However, the Canadian story of COVID and related social inequities, especially in terms of environmental racism, is currently unclear. Empirical studies of how the pandemic is impacting Canadians cannot be made because of a huge gap in data. As of now, Canada is only gathering age and sex as demographic data, even though there is a clear pattern emerging in income and race disparities. “Beyond sex and age, though, we're in the dark. There is no data on Canadian COVID-19 patients' income levels, race, gender identity or physical environments. These are four of the many factors known as social determinants of health – circumstances that do not directly measure physical health but are known to affect it.” (Flanagan, 2020). Toronto started collecting race-based data in late April. The lack of data makes it impossible to quantify the problem and issue specific health mandates that can save lives that are currently disproportionately affected.
The challenge of inequities in parks
Disparities in treatment of different people in public spaces have long been documented, with people of color and lower income and homeless individuals at higher risk of police attention and interference (Mystal, 2020; Natividad, 2020; Sisak, 2020), as well as having overall less (safe) access to neighbourhood parks (Boone et al., 2009; Mock, 2016; Moore, 2019; Sister et al., 2010; as discussed further below). As COVID-19 spreads and targets already-marginalized communities, access to and safety in public spaces provides a place for people to get fresh air, exercise, and simply to spend time outside of whatever their home circumstances may be. Parks, as spaces for these activities for both individuals, families, and social distanced meetups, are no exception. Pre-existing inequities have only been amplified as lockdown and stay-at-home orders continue. Within the context of the COVID-19 pandemic, cities will need to address certain key gaps in park equity: accessibility, funding and space (Surico, 2020).
In the U.S. alone, 100 million people, inclusive of 28 million children do not have access to a neighbourhood park within 10 minutes walk from home (Surico, 2020). This statement is echoed by Javorsky (2020), who asserts that “residents with lower incomes are less likely to find green space nearby in their neighborhoods in several major U.S. metro areas”. A study done by the City of London in the U.K. revealed that for every pound spent on parks, the return to the taxpayer is 27 pounds when you add up health and air pollution savings with effects on property values, but the author asserts that who has access to that 27 pounds worth of benefits persists, if not worsens, in pandemic times.
The effects of claustrophobia during a pandemic vary with class and income. While being cooped up in a house with a big backyard is stressful, for residents of apartments who don’t have access to a private outdoor space, they rely on parks and getting out of the house for the mental health benefits (Ewing, 2020). This is echoed by Iveson (2020) who asserts that restrictions on public space have greater impacts on people who have less access to private space and that people without stable homes and with restricted access to domestic space, tend to live more of their lives in public spaces. As such, researchers and activists are demanding that restrictions on public spaces be accompanied by provisions to make people’s lives less precarious such as bans on evictions and safe and free accommodations for rough sleepers (Iveson, 2020). The disparity between the rich and the poor in mental and physical health will continue to expand if ensuring everyone in the community has equitable access to outdoor space is not addressed (Ibid).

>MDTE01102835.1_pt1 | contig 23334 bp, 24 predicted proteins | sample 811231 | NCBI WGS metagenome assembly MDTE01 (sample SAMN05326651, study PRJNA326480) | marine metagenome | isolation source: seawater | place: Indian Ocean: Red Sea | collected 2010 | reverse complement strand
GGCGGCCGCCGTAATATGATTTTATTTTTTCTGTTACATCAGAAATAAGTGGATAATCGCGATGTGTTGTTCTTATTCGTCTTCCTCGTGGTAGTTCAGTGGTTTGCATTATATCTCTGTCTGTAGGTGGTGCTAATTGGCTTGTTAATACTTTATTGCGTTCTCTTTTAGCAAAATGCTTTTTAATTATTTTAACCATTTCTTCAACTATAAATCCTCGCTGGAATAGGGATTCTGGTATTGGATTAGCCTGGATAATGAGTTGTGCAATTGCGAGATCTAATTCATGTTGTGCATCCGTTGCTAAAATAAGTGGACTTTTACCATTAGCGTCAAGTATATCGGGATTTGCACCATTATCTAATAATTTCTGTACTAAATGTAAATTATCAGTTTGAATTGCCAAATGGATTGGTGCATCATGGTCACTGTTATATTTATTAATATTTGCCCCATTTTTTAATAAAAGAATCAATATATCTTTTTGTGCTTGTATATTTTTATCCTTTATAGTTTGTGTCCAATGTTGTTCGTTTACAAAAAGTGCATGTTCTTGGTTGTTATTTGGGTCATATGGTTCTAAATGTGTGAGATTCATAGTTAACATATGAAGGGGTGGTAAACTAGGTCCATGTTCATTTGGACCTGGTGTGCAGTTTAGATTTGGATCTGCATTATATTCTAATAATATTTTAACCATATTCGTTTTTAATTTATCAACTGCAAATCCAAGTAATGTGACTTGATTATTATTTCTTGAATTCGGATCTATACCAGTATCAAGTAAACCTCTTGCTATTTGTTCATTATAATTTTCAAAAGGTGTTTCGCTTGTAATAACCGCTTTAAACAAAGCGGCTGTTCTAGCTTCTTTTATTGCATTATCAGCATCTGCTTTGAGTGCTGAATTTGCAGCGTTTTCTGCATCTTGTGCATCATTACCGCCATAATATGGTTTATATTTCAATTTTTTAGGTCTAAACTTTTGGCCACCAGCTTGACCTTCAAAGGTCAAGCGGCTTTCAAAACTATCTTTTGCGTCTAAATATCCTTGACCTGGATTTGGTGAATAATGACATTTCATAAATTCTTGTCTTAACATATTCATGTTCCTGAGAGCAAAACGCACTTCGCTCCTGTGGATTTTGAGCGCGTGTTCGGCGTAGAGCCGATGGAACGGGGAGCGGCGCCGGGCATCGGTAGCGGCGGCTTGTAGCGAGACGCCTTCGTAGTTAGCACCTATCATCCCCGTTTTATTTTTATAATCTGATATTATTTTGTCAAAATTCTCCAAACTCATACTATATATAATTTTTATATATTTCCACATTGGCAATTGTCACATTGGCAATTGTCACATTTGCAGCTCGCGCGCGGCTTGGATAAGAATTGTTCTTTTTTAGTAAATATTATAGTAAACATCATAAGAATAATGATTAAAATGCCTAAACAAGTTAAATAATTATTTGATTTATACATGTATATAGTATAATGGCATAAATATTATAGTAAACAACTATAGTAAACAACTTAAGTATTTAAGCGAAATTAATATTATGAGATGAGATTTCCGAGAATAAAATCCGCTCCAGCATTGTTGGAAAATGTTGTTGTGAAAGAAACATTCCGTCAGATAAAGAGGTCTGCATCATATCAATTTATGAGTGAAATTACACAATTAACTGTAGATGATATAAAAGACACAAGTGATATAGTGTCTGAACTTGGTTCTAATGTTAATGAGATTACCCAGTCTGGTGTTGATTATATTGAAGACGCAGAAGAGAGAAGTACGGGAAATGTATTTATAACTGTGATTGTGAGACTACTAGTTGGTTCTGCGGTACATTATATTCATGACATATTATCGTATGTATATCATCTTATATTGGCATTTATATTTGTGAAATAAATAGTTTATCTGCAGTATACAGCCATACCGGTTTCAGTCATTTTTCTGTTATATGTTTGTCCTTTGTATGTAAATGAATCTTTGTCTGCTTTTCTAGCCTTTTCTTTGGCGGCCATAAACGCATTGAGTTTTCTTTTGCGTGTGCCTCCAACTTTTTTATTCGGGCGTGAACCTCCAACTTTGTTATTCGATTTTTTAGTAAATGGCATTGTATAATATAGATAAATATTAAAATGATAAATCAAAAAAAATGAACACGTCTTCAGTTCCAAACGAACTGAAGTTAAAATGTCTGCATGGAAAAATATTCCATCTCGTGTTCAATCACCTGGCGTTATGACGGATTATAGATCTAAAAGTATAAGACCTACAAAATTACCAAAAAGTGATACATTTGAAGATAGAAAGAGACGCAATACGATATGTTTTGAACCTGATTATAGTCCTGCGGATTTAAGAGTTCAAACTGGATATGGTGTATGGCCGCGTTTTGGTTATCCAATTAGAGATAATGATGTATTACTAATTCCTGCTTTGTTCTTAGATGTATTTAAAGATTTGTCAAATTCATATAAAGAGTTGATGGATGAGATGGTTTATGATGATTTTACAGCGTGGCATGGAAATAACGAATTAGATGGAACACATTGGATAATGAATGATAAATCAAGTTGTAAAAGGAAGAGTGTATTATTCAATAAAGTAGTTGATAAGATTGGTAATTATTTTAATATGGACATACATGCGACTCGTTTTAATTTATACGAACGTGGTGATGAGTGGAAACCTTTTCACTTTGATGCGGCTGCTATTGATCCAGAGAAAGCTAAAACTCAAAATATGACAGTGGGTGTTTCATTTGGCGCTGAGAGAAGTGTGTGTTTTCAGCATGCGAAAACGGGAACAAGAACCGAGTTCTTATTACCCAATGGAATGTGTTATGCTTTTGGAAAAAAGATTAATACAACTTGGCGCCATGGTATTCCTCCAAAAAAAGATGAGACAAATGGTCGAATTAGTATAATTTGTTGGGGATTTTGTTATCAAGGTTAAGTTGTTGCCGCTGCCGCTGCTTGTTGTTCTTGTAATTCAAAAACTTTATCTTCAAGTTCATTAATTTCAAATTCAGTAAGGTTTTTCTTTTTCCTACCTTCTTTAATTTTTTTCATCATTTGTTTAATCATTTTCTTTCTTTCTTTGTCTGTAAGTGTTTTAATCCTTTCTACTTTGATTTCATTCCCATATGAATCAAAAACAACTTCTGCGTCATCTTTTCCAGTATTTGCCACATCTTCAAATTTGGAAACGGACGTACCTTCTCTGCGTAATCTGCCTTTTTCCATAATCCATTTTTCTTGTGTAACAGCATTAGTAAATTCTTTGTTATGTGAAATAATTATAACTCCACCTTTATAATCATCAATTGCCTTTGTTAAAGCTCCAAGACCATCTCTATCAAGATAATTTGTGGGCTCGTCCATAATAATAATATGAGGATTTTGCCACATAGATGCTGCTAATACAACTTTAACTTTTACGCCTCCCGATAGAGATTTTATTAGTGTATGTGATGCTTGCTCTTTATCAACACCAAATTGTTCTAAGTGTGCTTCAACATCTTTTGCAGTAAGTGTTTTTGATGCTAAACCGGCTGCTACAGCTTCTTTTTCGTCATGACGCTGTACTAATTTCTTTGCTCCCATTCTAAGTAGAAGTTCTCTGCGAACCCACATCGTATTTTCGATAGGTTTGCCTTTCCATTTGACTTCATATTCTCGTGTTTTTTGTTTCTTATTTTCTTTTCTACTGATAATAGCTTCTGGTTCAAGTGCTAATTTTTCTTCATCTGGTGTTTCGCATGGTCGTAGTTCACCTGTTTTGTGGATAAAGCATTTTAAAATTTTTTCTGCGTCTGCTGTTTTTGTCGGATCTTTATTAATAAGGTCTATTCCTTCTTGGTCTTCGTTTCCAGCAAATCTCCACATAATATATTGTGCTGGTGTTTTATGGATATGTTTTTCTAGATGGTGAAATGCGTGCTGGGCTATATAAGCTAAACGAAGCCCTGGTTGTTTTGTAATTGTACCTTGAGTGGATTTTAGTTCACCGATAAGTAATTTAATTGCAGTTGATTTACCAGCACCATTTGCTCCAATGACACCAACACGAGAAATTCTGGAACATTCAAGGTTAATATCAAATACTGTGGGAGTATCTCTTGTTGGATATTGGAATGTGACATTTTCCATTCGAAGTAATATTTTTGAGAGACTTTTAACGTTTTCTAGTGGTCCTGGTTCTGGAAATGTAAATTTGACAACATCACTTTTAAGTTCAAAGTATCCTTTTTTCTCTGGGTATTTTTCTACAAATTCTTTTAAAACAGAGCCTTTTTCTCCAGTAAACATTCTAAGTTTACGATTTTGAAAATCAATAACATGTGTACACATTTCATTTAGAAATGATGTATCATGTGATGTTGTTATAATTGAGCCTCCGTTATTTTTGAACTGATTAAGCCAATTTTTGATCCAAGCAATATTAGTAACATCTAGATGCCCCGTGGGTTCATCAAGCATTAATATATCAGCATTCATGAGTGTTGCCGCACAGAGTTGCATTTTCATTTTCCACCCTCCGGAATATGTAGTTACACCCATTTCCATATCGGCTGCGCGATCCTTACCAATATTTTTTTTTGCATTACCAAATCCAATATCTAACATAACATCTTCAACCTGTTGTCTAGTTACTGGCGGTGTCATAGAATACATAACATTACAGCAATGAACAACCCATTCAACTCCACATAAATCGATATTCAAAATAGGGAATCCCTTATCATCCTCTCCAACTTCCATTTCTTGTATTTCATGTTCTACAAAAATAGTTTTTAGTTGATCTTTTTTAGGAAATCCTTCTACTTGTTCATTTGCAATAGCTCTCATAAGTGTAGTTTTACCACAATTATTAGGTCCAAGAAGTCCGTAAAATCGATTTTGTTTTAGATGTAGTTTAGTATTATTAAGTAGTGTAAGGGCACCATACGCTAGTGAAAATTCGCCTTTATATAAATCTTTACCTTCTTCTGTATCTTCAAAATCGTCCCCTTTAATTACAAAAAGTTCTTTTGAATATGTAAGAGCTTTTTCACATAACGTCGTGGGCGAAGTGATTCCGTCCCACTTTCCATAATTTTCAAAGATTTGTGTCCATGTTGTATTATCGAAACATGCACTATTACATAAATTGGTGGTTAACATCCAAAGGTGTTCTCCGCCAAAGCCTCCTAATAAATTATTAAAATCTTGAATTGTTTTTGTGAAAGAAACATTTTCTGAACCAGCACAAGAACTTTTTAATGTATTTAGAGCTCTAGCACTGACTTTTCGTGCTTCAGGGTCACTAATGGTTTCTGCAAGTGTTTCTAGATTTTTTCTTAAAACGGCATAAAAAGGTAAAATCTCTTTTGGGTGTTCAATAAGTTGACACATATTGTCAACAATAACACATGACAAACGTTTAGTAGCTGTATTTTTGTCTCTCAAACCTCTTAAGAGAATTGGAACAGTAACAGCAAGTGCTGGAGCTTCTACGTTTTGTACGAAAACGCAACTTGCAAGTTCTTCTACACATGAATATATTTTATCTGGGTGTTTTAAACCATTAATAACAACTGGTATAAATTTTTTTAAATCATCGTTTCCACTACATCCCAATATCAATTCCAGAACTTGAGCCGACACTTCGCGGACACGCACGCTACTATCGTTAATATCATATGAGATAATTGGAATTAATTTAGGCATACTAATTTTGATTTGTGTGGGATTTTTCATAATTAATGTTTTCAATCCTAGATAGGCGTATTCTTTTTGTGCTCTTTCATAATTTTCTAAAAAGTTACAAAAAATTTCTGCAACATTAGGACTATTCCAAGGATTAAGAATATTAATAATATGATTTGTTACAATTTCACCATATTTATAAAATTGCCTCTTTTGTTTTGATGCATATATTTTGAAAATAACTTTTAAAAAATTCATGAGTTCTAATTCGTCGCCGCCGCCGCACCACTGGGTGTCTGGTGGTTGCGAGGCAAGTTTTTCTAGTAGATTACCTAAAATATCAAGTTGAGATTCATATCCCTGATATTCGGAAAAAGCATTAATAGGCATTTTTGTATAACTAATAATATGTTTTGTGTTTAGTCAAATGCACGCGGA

As stated by Surico (2020), “even if you have a park within 10 minutes of your home, that doesn’t necessarily mean much if the park or playground is not well-maintained or well-designed.” Surico (2020) went on to state that the average New York City park is approximately 73 years old would have probably seen a major renovation around 1997. The author asserted that at least 20% of the city’s parks hadn’t seen a renovation in 25 years with issues such as clogged drainages, broken comfort stations, and vulnerable bridge structures being the most apparent.” This lack of funding is especially evident in working class communities which are hit hardest by the pandemic as most of the parks in need of renovation are smaller neighbourhood green spaces which are the open spaces relied on most by people during the pandemic. (Surico, 2020).
This inequity is persistent in many park systems around the world and stems from the ways in which private wealth and public dollars function. For example, concerns such as community safety or health take budgetary precedence in low-income areas which puts parks towards the bottom of the spending priorities, while parks like Central Park and the High Line in New York have conservancies backed by rich neighbours affording them amenities such as “Beaux Arts bathrooms” and high-quality landscaping (Surico, 2020).
As aforementioned, social distancing protocols as a measure to contain and prevent the spread of COVID-19 has revealed that cars have taken up so much space that there is not enough room for people (Roberts, 2020). With cars still dominating urban parks (Surico, 2020), social distancing is thus hard to maintain not only in the streets, but in public spaces like parks too. In an article by Ewing (2020), a Toronto resident by the name of Lloyd Alter criticised the lack of space for people who walk, run or bike, stating that “you look at the streets and they're completely empty and you look at the sidewalks and they're completely crowded”. In the same article by Ewing (2020).